An Odyssey: A Father, A Son and an Epic by Daniel Mendelsohn
My rating: 3 of 5 stars
Mendelsohn has been passionate about the classics, so much so that it is he teaches it at Bard College. One year his eighty-one-year-old father, Jay, decides that he will sign up and join the young people learning about this epic tale for the first time. Jay is a retired research scientist who was a maths expert but realises that this is his one last chance to discover about the great literature of the world, something that he didn’t do when he was being educated. So, begins an emotional adventure that they both undertake, as they teach the students and learn about each others perception of the tale and Mendelsohn peers through the chinks in the armour to see the secrets that his dad has not spoken about all his life. This journey into the book inspires them to take a cruise around the Mediterranean where they visit the places mentioned in the book, and it gave Mendelsohn a collection of memories that he will treasure forever.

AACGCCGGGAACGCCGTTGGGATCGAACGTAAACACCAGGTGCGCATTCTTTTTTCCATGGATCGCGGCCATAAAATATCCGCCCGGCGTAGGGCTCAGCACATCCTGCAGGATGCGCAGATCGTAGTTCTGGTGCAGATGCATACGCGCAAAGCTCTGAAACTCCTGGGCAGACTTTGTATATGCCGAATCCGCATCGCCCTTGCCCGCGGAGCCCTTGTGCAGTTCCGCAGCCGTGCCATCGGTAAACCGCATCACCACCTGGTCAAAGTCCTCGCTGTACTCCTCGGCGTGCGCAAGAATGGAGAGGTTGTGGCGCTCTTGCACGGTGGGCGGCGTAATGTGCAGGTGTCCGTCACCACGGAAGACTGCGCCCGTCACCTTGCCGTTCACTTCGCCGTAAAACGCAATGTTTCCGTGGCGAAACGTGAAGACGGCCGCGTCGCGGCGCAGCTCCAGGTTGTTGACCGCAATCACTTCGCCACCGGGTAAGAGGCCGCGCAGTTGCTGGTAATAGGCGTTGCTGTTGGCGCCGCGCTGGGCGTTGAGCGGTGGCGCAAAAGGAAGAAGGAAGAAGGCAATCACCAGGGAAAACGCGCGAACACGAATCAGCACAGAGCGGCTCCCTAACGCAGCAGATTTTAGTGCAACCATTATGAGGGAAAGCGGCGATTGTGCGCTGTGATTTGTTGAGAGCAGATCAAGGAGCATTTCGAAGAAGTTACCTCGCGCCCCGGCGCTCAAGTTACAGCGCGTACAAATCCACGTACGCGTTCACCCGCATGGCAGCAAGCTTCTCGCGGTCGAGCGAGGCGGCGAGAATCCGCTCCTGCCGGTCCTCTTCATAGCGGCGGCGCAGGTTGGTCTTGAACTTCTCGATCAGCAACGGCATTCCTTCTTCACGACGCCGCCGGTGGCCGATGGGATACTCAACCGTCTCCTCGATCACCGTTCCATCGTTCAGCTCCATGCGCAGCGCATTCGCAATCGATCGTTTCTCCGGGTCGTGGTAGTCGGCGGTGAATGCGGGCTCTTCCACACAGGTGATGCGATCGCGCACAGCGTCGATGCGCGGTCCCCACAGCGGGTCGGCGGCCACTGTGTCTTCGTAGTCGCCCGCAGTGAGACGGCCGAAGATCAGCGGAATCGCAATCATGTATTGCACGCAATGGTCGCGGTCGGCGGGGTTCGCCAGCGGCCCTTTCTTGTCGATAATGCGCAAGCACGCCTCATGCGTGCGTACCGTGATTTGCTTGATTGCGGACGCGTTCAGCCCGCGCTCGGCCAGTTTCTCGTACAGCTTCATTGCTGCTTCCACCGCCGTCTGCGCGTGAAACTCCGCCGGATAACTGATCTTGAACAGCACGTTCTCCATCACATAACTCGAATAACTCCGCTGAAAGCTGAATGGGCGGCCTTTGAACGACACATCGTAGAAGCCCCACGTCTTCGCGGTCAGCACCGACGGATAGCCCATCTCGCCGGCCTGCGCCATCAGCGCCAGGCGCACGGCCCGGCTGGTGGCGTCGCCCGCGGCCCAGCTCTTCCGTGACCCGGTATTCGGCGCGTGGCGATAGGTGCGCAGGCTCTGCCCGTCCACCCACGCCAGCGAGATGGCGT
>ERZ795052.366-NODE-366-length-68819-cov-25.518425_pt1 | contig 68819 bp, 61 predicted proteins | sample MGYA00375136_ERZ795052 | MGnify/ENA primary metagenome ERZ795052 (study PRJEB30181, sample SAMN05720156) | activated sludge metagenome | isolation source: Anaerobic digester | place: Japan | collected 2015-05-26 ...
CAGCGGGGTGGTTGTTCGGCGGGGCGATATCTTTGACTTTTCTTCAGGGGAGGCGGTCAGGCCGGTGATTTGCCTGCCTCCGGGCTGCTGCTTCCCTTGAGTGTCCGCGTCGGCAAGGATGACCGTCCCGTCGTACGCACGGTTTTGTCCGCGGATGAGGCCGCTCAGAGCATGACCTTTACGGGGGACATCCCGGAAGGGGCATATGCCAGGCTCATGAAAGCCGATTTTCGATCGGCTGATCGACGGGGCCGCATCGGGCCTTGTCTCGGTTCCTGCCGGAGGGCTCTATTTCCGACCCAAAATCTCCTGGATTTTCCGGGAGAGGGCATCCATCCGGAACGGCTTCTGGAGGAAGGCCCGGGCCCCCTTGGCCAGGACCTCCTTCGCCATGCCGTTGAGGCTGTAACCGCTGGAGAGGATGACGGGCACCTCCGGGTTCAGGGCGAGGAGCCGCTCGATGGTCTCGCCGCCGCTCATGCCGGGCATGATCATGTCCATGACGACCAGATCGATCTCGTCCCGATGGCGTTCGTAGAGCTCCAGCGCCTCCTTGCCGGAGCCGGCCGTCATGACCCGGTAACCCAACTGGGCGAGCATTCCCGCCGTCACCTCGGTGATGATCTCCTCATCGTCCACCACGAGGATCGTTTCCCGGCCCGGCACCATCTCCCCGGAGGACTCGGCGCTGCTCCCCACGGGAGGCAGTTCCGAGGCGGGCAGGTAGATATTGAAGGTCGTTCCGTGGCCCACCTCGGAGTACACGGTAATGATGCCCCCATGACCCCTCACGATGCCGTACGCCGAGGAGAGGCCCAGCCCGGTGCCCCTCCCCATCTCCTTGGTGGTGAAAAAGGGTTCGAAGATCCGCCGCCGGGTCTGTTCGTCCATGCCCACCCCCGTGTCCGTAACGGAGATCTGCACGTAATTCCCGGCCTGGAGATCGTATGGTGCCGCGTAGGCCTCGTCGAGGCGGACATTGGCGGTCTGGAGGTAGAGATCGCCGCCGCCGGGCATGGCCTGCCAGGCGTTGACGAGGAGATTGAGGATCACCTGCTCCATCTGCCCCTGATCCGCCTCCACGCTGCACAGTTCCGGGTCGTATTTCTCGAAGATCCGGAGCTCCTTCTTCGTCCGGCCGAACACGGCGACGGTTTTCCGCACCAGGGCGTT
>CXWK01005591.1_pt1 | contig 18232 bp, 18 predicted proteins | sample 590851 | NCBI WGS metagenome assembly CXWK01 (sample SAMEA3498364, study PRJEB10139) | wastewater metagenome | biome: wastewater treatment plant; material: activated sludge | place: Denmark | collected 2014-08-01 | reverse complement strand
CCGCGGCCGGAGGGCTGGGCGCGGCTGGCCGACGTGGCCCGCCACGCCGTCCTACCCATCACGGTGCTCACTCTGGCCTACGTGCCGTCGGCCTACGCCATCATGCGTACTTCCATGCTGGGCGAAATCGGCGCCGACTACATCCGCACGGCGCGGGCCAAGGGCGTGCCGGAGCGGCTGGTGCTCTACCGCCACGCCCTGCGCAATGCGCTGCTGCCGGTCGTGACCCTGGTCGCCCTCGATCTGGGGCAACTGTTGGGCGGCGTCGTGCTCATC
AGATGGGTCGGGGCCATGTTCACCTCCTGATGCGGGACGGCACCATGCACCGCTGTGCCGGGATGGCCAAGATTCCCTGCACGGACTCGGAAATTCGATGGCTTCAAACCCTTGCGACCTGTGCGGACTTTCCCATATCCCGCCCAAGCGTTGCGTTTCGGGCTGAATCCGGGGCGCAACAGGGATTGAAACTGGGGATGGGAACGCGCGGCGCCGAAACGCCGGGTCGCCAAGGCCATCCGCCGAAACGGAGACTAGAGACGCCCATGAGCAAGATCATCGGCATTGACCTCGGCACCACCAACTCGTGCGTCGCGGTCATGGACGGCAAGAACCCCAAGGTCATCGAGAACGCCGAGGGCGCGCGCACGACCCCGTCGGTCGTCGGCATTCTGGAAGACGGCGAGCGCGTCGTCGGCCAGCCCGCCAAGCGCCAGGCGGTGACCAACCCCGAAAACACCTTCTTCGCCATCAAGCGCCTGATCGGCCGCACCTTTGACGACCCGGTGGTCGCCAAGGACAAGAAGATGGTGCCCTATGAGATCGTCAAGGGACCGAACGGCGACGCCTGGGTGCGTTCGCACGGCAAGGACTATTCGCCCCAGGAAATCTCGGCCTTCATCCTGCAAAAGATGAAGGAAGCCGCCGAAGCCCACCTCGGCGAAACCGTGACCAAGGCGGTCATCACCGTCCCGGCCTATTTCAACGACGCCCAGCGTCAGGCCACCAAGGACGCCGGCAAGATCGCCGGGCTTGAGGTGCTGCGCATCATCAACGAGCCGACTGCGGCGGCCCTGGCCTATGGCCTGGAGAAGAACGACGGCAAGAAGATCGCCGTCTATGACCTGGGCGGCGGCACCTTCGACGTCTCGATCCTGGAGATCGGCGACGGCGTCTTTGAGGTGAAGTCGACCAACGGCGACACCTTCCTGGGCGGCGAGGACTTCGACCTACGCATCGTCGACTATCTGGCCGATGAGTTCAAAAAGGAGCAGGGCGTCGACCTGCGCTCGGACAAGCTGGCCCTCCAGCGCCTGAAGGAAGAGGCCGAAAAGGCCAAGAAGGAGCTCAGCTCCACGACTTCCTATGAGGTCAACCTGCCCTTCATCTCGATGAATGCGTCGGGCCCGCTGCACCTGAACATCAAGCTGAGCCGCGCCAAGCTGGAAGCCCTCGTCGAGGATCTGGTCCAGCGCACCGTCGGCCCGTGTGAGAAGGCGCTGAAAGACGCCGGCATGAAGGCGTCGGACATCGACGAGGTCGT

It is a touching memoir of Jay Mendelsohn and Daniel Mendelsohn and their relationship that was straightforward and complex at the same time. As he works his way through the Odyssey, he draws parallels between that and his own life journey with his parents and his father in particular. He is open with his relationship that he has had with his father and takes time to be open and explain details as the discovery of things that were to clarify what made his father the way he was. One challenging part of the book was was that I have never read the Odyssey, so this book was a voyage of discovery in certain ways for me. It is a book that has never crossed my radar before but might give it a go one day. Worth reading for those that was a different take on a family memoir.
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